Another Heaven Hill bourbon after yesterday’s Elijah Craig 12. I noted in that review that there’s generally not as much of a jump in quality in bourbon than single malt Scotch from $20 (where the Elijah Craig 12 plays) to $80 and beyond. Well, that $80+ category is where the Parker’s Heritage releases play. Parker’s Heritage is Heaven Hill’s annual Fall release of boutique bourbon. In terms of prestige and name recognition it lags behind the Van Winkle and Buffalo Trace Antique Collection releases (which are all but impossible to find now) and the Four Roses Small Batch Limited Edition (which was also harder to spot than a Bengal tiger in the wild this year). I think this year’s release was a bunch of single barrels. If so, I’m not sure which one this sample came from.
Named for Heaven Hill’s master distiller emeritus, and bourbon legend, Parker Beam, who chooses the barrels that goes into it each year, this year’s Parker’s Heritage benefits the Parker Beam Promise of Hope Fund through the ALS Associaton (Mr. Beam was recently diagnosed with this nasty condition). As Heaven Hill donates $20 from each purchase to the fund you should really think of this as a $60-80 bottle plus a $20 donation to charity. With that said, I’m going to feel like a jackass if I have bad things to say about this whiskey. Let’s get to it.
Parker’s Heritage, “Promise of Hope” (48%; from a sample received in a swap)
Nose: Rich caramel and toffee and rum-soaked raisins. Not as spicy as the Elijah Craig 12. Some chocolate as well after a bit (70%’ish). I’m also getting some cold black tea which usually signals rye to me. After a while there’s some old leather and then a bit of fruit: ripe bananas? Water pushes the toffee above the caramel.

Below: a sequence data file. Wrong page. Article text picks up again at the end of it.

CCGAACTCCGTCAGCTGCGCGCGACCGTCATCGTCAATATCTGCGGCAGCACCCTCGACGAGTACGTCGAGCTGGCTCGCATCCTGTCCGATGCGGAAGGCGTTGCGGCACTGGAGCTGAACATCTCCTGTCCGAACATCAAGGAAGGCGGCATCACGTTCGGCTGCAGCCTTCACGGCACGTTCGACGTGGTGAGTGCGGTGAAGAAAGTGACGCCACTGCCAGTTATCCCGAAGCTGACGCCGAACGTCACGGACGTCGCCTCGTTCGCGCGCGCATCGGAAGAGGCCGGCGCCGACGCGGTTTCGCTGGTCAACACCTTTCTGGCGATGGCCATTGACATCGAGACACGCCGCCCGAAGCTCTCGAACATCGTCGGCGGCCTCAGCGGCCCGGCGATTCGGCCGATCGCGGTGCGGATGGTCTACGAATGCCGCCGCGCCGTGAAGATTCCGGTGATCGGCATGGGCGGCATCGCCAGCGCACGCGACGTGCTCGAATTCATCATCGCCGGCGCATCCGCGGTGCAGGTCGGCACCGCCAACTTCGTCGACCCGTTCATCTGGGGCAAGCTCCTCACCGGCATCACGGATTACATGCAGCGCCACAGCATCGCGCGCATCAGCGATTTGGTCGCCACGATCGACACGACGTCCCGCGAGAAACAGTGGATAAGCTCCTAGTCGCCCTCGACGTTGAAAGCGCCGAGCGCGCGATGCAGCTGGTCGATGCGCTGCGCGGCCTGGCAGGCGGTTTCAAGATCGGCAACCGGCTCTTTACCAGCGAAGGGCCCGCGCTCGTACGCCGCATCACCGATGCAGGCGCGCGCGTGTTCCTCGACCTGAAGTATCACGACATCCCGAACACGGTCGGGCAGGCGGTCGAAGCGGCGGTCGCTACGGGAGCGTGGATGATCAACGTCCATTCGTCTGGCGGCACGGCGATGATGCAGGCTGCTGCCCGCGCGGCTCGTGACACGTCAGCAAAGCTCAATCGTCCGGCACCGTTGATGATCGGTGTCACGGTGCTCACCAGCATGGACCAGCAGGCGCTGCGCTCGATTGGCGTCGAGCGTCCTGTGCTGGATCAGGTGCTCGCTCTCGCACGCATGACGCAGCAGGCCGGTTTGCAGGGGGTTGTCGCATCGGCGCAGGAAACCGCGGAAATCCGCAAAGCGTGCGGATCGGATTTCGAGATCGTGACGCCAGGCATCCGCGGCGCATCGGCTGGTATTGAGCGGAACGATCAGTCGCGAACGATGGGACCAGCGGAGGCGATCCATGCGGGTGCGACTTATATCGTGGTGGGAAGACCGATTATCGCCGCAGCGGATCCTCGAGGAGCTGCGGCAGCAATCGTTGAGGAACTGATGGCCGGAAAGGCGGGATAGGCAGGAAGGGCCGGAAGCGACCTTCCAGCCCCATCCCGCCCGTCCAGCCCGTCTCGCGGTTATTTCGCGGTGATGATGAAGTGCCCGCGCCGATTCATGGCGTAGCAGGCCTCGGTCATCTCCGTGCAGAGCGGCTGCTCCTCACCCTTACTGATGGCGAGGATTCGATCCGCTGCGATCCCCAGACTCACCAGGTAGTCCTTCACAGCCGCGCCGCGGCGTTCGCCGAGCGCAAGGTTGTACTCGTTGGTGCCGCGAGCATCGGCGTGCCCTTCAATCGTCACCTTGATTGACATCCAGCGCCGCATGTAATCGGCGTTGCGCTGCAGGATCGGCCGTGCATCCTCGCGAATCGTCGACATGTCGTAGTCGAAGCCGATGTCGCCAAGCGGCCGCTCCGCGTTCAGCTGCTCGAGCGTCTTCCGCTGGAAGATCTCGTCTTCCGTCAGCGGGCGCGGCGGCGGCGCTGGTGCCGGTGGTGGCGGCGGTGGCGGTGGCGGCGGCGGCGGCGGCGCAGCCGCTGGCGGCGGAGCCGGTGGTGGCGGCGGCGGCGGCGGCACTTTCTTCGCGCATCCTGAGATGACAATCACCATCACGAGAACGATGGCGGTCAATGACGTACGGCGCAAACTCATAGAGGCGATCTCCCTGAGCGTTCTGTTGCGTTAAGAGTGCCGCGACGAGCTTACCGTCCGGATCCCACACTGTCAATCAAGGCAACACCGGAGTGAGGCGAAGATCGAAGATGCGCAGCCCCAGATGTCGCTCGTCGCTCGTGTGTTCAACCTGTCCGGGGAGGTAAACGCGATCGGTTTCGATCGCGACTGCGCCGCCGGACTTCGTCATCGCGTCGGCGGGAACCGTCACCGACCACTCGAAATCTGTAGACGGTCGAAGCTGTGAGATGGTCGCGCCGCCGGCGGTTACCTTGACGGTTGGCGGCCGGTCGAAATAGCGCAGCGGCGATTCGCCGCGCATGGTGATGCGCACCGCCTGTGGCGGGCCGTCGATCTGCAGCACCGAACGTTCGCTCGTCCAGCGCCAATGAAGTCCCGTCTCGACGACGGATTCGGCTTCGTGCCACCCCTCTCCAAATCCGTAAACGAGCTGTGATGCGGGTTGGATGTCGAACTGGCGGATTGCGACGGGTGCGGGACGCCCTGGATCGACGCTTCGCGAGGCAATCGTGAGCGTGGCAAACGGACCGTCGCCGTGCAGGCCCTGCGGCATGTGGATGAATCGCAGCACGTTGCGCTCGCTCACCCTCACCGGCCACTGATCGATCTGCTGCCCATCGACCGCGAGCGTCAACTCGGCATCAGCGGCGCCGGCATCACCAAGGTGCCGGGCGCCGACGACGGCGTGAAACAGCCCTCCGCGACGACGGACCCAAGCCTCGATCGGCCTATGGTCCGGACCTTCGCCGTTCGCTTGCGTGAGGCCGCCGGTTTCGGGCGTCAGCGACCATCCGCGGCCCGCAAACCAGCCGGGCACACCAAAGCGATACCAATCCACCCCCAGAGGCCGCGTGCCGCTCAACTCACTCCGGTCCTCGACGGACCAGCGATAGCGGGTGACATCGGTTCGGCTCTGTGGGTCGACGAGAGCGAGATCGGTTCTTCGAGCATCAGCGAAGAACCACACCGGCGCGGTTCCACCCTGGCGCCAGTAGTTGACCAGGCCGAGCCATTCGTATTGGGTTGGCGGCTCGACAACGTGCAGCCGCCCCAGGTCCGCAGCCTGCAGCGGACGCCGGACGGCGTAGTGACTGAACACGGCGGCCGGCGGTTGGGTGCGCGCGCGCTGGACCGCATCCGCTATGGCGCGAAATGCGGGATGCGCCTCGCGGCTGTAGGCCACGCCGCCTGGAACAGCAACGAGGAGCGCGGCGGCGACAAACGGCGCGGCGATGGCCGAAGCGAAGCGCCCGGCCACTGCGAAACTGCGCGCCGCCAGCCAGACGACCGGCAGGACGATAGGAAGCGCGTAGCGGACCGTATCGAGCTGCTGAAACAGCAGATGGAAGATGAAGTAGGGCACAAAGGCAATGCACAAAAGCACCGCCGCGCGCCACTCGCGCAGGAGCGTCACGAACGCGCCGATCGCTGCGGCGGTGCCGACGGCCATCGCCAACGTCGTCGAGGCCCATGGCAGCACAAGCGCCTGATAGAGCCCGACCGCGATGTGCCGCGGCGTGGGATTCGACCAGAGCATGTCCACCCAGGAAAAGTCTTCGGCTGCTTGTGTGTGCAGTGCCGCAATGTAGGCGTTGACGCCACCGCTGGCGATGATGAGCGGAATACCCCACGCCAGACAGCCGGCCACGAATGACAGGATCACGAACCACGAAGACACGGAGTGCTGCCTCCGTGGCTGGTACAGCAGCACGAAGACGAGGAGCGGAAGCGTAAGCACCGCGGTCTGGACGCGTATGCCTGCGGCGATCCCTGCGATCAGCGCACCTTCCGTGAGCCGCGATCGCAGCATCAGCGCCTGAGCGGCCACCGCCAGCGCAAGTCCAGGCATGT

Palate: Very mellow on the palate, and quite sweet without being cloying. The caramel from the nose is here along with some mocha and a minty note (rye). The caramel gets deeper and darker with each sip (it’s like the yummy burnt sugary syrup clinging to the bottom of the caramel custard my mother used to make when we were kids). Hmmm water throws the balance off, emphasizing the rye.
Finish: Medium. Burnt toast and caramel and minty coolness.
Comments: I know the bourbon gurus weren’t super enthused by this but for the very little it’s worth I think this is really, really good. Lovely nose and the palate is great too and there’s nice development through the finish. Might have to see if there’s still some around when I get back from India. I’ll happily take this over Pappy or the BTAC considering I could have just walked into a store and bought one when it was released. And at $80-90 this kicks the ass of almost every distillery released single malt of similar price–only the Ardbeg Uigedail and Corryvreckan and the Laphroaig 10 CS need apply. Incredible balance. But drink it neat.
Rating: 90 points.
Thanks to Patrick for the sample!